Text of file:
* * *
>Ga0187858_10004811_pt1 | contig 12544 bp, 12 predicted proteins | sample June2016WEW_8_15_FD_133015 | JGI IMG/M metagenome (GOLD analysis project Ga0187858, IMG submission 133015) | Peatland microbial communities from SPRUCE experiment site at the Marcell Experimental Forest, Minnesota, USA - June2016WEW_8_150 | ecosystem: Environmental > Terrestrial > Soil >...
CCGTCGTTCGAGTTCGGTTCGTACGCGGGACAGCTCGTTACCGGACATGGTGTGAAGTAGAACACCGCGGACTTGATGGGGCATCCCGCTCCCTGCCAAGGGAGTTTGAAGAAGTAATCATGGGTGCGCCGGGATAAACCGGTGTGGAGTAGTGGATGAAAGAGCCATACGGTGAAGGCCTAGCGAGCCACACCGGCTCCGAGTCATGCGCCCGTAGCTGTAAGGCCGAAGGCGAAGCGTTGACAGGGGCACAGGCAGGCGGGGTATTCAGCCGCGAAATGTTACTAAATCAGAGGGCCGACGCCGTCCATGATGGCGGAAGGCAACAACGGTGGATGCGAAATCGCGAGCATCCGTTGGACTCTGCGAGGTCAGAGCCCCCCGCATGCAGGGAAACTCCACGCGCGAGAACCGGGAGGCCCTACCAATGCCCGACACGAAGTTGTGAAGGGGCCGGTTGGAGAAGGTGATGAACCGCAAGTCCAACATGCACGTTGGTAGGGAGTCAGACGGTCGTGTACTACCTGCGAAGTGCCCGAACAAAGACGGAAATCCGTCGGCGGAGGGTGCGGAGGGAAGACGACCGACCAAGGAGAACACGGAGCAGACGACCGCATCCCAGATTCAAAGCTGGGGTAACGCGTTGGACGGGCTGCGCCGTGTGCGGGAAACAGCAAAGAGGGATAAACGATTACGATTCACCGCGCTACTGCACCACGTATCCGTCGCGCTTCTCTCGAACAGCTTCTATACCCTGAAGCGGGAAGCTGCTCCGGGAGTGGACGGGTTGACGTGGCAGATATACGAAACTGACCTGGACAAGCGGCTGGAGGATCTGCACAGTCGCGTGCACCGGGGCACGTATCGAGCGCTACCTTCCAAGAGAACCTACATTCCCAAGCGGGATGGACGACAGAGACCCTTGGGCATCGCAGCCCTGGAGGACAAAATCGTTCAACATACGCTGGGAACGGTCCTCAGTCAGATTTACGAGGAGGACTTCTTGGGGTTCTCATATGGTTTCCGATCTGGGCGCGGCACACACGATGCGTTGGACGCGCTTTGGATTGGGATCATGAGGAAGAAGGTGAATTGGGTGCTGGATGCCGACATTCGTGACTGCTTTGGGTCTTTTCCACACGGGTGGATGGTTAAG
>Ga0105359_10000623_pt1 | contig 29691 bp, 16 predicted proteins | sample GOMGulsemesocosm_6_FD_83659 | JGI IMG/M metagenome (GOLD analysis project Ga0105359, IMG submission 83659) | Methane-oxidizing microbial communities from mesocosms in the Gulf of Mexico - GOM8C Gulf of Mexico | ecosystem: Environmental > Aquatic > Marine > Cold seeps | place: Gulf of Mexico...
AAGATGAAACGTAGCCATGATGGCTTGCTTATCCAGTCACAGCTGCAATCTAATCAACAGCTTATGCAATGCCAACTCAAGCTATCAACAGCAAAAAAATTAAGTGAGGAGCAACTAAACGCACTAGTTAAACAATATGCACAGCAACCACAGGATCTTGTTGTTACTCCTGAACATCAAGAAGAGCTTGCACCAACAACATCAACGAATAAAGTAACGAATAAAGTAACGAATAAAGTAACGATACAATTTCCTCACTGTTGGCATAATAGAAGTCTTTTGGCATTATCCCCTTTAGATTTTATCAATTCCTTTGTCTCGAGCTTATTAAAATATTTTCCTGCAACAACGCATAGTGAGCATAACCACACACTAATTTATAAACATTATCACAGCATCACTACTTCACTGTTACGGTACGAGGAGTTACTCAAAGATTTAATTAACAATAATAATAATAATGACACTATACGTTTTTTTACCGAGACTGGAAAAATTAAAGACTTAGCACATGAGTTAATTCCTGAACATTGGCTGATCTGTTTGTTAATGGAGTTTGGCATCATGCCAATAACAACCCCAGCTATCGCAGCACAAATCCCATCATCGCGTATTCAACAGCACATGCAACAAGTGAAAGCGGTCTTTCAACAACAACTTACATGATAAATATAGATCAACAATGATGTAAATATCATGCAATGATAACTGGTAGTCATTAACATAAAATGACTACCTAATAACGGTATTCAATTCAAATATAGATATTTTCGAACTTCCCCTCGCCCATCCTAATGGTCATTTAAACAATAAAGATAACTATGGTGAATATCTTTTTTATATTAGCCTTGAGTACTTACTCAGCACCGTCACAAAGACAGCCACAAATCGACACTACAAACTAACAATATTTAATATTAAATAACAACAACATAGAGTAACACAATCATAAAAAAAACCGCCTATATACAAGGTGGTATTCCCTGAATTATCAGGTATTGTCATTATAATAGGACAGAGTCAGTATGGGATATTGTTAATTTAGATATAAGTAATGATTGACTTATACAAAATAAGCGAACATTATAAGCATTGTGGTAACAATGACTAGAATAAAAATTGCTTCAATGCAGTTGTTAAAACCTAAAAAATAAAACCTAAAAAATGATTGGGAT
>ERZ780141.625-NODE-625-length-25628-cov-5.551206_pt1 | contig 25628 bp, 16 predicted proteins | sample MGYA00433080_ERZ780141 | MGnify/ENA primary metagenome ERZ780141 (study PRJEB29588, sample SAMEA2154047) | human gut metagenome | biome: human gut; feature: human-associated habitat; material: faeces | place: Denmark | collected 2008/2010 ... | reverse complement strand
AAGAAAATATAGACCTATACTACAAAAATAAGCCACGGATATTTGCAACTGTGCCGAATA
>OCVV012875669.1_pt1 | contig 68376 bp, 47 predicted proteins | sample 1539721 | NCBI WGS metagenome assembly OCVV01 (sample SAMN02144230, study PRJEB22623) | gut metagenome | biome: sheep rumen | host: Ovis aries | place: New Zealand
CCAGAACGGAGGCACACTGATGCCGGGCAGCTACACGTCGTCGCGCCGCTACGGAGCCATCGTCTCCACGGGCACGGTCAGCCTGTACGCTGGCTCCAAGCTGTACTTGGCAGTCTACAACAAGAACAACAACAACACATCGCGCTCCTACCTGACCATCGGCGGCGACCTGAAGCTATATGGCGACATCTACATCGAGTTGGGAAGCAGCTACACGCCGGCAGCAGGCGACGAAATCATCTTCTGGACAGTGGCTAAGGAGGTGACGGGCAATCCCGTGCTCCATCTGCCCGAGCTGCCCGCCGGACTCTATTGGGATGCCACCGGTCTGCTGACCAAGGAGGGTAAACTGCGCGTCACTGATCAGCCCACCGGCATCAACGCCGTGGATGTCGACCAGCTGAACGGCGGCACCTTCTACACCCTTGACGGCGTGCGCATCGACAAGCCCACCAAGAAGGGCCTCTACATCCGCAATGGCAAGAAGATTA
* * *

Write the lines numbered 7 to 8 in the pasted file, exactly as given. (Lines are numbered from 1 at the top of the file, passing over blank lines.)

>OCVV012875669.1_pt1 | contig 68376 bp, 47 predicted proteins | sample 1539721 | NCBI WGS metagenome assembly OCVV01 (sample SAMN02144230, study PRJEB22623) | gut metagenome | biome: sheep rumen | host: Ovis aries | place: New Zealand
CCAGAACGGAGGCACACTGATGCCGGGCAGCTACACGTCGTCGCGCCGCTACGGAGCCATCGTCTCCACGGGCACGGTCAGCCTGTACGCTGGCTCCAAGCTGTACTTGGCAGTCTACAACAAGAACAACAACAACACATCGCGCTCCTACCTGACCATCGGCGGCGACCTGAAGCTATATGGCGACATCTACATCGAGTTGGGAAGCAGCTACACGCCGGCAGCAGGCGACGAAATCATCTTCTGGACAGTGGCTAAGGAGGTGACGGGCAATCCCGTGCTCCATCTGCCCGAGCTGCCCGCCGGACTCTATTGGGATGCCACCGGTCTGCTGACCAAGGAGGGTAAACTGCGCGTCACTGATCAGCCCACCGGCATCAACGCCGTGGATGTCGACCAGCTGAACGGCGGCACCTTCTACACCCTTGACGGCGTGCGCATCGACAAGCCCACCAAGAAGGGCCTCTACATCCGCAATGGCAAGAAGATTA